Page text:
National aviation infrastructure gets much needed flip

National aviation infrastructure gets much needed flip

India is supposed to be the ninth largest civil aviation power in the world today, in terms of passengers. It is predicted that it will become the third largest by 2020. Yet we do not have a laid-out Civil  Aviation Policy document as yet.

The first draft was issued over 15 years back. The present government issued a draft about six months ago, and now, yet another draft came out in November 2015, which is the latest. This draft is a comprehensive draft, a much greater improvement over the last one. However, it has left out certain very important aspects of policy like safety of aviation, setting up of a Civil Aviation Authority or an independent ATC company. This draft is yet to get cabinet approval before it becomes the Policy.

However, this draft has for the first time raised the issue in reasonable detail of setting up an aviation infrastructure in the country from regional connectivity perspective. It has also gone into details of how a viable regional and remote infrastructure can be set up with details of a financial mechanism in place.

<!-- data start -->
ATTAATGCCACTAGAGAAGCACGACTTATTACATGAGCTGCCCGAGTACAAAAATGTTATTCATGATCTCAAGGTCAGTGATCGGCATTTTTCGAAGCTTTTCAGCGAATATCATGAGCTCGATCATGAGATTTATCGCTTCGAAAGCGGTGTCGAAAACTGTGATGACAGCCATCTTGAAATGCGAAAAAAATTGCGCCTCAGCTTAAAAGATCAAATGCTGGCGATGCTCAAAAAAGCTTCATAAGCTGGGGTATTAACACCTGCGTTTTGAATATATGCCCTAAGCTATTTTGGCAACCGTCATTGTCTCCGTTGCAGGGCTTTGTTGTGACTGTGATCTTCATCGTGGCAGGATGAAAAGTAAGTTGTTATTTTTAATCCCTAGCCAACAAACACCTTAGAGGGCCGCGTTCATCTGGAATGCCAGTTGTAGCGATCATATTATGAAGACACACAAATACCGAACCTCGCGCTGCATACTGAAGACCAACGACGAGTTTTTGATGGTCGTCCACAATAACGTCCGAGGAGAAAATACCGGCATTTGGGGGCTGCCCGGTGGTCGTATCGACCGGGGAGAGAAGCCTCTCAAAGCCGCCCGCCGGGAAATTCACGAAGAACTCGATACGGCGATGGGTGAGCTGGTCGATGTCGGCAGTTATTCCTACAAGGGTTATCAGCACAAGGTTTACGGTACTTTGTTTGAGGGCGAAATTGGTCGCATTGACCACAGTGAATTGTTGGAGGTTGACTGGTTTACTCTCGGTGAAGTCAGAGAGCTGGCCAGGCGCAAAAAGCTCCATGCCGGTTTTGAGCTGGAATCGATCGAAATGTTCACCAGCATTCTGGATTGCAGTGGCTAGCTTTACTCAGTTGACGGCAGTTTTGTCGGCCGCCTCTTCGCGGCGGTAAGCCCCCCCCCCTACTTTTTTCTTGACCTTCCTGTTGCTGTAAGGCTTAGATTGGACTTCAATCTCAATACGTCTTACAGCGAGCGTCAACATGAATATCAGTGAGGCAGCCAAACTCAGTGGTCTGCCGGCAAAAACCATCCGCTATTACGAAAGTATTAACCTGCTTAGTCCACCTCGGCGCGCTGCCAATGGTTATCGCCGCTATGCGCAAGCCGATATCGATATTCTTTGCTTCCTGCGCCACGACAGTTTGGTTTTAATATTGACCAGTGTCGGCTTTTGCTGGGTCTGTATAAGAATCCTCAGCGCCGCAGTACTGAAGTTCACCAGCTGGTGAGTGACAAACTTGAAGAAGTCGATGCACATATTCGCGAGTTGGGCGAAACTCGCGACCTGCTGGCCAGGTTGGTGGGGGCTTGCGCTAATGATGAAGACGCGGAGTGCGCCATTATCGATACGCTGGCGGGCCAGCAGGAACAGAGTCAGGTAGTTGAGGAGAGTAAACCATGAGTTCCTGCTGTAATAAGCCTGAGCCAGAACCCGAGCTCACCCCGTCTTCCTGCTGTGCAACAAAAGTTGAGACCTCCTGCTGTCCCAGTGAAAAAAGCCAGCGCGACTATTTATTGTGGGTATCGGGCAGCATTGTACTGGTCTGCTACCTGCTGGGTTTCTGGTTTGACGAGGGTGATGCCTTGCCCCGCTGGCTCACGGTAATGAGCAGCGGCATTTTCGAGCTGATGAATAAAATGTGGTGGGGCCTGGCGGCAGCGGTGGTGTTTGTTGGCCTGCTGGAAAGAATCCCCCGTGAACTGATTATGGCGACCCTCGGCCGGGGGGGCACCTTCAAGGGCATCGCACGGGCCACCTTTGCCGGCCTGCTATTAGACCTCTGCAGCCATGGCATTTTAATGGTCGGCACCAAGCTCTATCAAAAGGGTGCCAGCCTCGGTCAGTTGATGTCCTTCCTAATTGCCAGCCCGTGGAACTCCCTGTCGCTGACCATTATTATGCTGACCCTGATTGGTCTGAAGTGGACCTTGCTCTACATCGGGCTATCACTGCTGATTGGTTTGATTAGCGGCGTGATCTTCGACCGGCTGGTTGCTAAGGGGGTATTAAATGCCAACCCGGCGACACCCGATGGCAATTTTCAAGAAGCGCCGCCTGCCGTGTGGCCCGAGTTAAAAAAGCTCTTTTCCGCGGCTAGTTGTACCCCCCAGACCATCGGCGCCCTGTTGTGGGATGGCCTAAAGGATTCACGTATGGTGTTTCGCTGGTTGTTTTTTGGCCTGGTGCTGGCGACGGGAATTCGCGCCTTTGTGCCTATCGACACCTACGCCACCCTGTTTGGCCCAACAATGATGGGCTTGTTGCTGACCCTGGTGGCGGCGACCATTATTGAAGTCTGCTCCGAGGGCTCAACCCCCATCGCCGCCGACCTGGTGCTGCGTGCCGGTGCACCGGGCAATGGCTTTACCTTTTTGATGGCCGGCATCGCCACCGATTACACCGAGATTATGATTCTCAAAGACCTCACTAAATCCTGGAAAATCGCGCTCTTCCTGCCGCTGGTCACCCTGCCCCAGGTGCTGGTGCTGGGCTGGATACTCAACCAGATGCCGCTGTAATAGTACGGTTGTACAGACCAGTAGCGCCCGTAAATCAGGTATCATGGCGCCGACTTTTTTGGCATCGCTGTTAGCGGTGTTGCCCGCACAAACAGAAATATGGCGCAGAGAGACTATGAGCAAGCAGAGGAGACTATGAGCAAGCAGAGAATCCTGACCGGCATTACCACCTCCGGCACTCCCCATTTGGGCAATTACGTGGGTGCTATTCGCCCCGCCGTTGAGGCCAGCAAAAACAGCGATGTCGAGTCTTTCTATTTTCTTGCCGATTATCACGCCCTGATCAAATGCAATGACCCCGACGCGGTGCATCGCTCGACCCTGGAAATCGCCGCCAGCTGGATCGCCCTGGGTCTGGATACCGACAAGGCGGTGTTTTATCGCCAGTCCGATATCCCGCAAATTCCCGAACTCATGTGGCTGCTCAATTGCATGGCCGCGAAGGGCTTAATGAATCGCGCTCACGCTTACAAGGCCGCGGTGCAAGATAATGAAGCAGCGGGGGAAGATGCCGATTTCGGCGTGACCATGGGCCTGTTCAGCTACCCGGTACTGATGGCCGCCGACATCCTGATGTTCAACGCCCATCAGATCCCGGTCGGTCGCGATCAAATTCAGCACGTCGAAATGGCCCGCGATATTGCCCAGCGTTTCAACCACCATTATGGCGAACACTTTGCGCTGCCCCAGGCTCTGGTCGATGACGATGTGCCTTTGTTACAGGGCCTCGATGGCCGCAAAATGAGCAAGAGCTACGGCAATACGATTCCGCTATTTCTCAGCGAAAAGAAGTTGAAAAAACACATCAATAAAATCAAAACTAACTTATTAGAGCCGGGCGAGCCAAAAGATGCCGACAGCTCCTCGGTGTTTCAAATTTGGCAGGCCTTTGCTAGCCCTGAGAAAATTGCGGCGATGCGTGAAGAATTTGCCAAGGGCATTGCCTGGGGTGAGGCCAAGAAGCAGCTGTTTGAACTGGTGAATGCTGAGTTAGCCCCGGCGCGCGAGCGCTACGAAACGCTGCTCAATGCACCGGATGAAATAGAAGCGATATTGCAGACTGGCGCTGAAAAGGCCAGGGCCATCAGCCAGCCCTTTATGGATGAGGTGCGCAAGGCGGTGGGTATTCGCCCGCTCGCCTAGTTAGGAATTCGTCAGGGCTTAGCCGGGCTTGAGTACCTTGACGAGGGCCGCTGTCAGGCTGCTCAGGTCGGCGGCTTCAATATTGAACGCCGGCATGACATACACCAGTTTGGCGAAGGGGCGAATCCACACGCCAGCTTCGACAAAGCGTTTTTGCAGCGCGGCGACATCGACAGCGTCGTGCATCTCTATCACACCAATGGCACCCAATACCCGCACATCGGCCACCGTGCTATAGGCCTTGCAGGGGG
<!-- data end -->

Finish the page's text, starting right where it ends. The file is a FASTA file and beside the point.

Non-utilisation of airstrips

India is fortunate in having about 476 airstrips, constructed largely during World War II, but most of these strips are lying unused and are deteriorating in quality. The ownership of land is largely with AAI and some with state governments. But unfortunately, only about 75 are under use, while the rest lie abandoned as they are not viable. Out of the 75 airports under use, only a dozen are making profit and the rest being  subsidized by AAI’s non-lapsable fund. The cost of maintain an airport with all safety and security requirements (both manpower and technical equipment) makes regional airports unviable, when traffic demand is insufficient to make it worthwhile. This draft policy has attempted to meet this challenge.

Various aspects of the draft

The draft policy states that a Regional Connectivity Scheme (RCS) will come into effect from April 1, 2016, and the promises to keep the fares below Rs 2,500 for a one-hour flight on predetermined RCS routes. This is based on a new category of airlines called Scheduled Commercial Airline (SCA). RCS will generate its funds through a 2 per cent levy on all domestic and International passengers, which will go into a dedicated fund called Regional Connectivity Fund (RCF), collected and operated by AAI.

The draft has also suggested auctioning of India’s ‘additional bilateral rights’ and putting it into RCF. Further, SCA will be given concessions like no airport charges for 10 years, custom duties concessions, reduced requirements  under security and safety, servive tax exemtion, provision of free fire and police services by state governments and subsidy from RCF. It has also provided for Viability Gap Fund (VGF) between the ministry and state governments in ratio of 80:20. RCS concessions will be valid for 10 years, but will apply only in those states which agree to certain concessions like reduced VAT on ATF, excise duty concession among others.

Fingers crossed for formal policy